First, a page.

Posted in Cataloging, Collection Development, Poetry

Poetry on the Move

We’re trying something crazy and new at my library: we’ve broken poetry books out of the 800’s nonfiction! Is that crazy? Is it new? Well, when asked in an informal Facebook poll on the Library Think Tank group, 114 people responded that at their libraries, poetry is still in nonfiction. Two said they have a separate section. So…maybe?

Libraries that have completely ditched Dewey could say, though, that their poetry has its own section. We’re not going that far. My catalogers would revolt. But they are up for trying this new home for poetry, especially since the way we’ve chosen to do it didn’t cause a ton of work. It was actually accomplished in less than a few hours!

First, why are we doing this?
Our selector for the adult collection has long wanted to better highlight poetry, and he thought breaking it out of the 800’s would accomplish that. When he brought it up about a year and a half ago, we weren’t quite ready for it. However, we came up with a compromise and added purple labels above the spine labels so they would stand out better on the shelves.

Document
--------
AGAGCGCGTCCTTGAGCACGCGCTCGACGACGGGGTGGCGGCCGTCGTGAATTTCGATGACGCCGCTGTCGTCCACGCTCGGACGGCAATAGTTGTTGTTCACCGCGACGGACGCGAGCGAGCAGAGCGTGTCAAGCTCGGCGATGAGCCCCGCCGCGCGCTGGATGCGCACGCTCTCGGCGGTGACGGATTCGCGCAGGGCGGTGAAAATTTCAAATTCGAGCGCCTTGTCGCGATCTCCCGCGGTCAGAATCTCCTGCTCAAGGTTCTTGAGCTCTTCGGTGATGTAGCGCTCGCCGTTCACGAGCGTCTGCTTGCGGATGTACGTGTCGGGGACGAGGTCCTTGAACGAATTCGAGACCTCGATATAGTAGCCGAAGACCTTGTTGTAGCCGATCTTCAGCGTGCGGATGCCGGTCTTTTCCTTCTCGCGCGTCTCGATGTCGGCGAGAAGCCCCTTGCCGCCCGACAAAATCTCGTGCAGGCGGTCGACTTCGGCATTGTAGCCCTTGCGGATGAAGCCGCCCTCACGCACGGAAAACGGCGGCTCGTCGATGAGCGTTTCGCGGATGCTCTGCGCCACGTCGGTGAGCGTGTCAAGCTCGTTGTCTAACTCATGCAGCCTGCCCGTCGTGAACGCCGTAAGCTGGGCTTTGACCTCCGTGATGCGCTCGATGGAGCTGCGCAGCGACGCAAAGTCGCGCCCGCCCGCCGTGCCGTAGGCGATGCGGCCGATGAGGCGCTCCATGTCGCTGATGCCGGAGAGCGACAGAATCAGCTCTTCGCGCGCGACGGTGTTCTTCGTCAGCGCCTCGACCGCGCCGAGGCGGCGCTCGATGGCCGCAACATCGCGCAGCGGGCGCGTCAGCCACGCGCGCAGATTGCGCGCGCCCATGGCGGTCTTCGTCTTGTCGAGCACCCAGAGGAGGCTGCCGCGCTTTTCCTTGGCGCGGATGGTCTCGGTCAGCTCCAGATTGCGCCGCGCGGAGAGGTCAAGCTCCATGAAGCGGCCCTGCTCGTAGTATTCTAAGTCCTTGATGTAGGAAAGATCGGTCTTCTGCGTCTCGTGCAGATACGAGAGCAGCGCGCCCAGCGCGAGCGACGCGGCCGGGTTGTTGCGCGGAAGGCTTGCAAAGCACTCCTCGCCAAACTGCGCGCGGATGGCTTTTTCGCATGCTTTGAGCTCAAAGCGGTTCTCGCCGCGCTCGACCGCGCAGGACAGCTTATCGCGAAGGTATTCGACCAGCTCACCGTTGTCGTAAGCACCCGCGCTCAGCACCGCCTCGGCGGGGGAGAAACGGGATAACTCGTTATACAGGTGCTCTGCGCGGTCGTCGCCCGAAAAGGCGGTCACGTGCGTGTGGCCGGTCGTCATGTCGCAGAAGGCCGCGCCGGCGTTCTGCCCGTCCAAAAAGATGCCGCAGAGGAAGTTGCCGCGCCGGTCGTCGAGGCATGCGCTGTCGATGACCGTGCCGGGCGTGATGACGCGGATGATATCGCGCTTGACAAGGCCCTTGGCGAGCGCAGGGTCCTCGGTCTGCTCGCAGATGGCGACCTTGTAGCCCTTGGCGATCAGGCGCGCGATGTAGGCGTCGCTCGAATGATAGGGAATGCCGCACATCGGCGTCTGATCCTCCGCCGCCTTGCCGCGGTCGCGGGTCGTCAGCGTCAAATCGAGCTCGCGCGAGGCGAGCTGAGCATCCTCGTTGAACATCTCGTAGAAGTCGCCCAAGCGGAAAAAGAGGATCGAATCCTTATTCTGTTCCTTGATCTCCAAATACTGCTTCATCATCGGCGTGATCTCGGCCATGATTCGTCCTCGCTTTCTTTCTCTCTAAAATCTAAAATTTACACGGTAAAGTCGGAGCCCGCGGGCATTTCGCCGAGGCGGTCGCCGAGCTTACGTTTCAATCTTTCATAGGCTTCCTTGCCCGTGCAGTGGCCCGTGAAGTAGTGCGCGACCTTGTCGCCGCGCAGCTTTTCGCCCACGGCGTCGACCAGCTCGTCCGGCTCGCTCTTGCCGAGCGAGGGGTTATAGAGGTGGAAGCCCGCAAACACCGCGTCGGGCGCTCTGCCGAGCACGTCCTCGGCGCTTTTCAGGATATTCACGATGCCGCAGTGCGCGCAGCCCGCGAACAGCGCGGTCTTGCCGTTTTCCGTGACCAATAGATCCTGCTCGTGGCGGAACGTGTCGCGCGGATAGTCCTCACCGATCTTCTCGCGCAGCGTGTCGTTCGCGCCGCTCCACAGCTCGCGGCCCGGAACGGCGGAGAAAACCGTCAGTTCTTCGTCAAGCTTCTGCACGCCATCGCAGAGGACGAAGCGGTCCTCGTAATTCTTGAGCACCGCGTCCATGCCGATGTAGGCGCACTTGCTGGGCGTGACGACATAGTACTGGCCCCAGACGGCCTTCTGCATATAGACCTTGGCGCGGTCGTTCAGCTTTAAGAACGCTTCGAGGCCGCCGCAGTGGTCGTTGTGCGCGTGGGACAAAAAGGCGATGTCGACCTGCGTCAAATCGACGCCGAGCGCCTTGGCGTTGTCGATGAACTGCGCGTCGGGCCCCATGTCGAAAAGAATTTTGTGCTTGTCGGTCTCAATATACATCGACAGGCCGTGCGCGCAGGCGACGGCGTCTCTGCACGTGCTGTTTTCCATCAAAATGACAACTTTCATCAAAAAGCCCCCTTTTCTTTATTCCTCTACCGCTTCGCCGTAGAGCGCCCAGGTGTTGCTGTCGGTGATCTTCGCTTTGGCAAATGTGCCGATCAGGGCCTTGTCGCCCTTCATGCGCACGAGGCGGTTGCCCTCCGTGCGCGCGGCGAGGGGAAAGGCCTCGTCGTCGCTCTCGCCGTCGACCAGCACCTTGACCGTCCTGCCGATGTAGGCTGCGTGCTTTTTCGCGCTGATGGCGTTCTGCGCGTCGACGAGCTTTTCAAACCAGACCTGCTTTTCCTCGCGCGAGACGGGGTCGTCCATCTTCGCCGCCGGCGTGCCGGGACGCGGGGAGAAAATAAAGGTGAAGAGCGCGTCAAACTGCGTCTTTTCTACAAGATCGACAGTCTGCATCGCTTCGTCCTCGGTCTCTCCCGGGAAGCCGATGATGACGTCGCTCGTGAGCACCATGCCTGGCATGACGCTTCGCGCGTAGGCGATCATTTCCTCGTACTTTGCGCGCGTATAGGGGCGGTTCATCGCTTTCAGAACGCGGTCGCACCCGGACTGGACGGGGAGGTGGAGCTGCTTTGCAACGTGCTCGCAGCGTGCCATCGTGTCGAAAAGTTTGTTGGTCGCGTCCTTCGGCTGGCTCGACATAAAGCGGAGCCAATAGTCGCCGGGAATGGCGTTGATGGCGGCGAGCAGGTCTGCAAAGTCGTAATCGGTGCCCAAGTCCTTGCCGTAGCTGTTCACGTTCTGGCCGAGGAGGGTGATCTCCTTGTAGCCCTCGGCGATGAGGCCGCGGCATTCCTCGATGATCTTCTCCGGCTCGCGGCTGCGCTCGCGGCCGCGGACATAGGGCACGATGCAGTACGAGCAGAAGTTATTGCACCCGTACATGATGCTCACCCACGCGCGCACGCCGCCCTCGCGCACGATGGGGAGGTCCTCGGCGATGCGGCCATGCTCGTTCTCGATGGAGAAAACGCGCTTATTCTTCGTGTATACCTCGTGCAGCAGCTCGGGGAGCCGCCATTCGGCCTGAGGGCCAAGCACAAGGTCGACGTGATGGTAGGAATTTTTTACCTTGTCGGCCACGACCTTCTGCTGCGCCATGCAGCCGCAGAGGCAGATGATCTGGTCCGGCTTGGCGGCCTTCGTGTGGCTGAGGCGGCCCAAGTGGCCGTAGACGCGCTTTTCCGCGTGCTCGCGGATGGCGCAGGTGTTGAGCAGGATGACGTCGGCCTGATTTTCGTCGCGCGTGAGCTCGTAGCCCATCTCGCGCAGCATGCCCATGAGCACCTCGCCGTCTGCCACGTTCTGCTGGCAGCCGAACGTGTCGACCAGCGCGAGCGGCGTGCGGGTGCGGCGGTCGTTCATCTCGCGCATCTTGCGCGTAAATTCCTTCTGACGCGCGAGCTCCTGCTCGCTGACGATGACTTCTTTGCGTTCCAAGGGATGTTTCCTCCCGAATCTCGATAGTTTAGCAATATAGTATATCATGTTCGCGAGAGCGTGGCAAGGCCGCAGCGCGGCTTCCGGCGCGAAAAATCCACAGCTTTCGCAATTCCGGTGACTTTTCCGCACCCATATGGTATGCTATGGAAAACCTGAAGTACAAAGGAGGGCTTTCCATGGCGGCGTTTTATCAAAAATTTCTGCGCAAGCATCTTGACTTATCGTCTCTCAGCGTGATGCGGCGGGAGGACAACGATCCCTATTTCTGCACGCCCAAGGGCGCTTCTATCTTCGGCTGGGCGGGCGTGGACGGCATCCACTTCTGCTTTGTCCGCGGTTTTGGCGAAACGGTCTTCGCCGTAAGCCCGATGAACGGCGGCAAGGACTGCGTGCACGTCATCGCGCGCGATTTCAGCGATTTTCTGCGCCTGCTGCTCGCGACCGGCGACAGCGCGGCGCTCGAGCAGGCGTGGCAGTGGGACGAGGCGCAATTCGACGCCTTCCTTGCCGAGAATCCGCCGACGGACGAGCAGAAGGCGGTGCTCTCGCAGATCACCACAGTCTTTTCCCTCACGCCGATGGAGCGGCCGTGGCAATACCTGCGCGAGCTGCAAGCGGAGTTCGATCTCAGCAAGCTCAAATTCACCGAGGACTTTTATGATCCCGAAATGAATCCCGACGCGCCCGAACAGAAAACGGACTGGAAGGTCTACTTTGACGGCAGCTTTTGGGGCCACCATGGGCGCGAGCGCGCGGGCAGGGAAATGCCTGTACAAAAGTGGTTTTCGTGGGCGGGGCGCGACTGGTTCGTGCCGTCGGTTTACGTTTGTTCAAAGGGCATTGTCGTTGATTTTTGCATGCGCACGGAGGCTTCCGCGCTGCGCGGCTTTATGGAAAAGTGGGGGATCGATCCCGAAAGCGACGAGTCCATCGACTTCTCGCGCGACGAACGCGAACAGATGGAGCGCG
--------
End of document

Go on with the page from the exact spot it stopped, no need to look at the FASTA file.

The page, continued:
Earlier this year, we visited the offices of Andrews McMeel, a publishing company based in Kansas City that specializes in poetry. You may be familiar with their best seller, Rupi Kaur’s Milk and Honey. They said poetry is kind of having a moment and libraries could take advantage. That got us thinking again.

Dewey, or don’t we?
When our selector suggested phasing out our MP3 audiobook collection, he brought up breaking out poetry again. Since we’d have the space, we thought why not? But part of the discussion was whether we would keep poetry organized by Dewey or relabel the books and shelve them by the last name of the poet, like in fiction.

We had arguments for both. People who just want to browse poetry or are looking for a particular poet might find it easier if everything was under the poet’s name. Dewey, however, provides extra organization, breaking the collection into geographic regions and time periods. But wouldn’t it be confusing to have this random Dewey-organized section outside of the nonfiction stacks?

Ultimately, it was the fact that we’ve broken other collections out and then later refiled them in the past that helped make the decision. If, say, five or ten years down the line, a new selector or collection management team wants to refile poetry back into the 800s, it would be much easier if we keep the Dewey. So we did.

A quick and easy move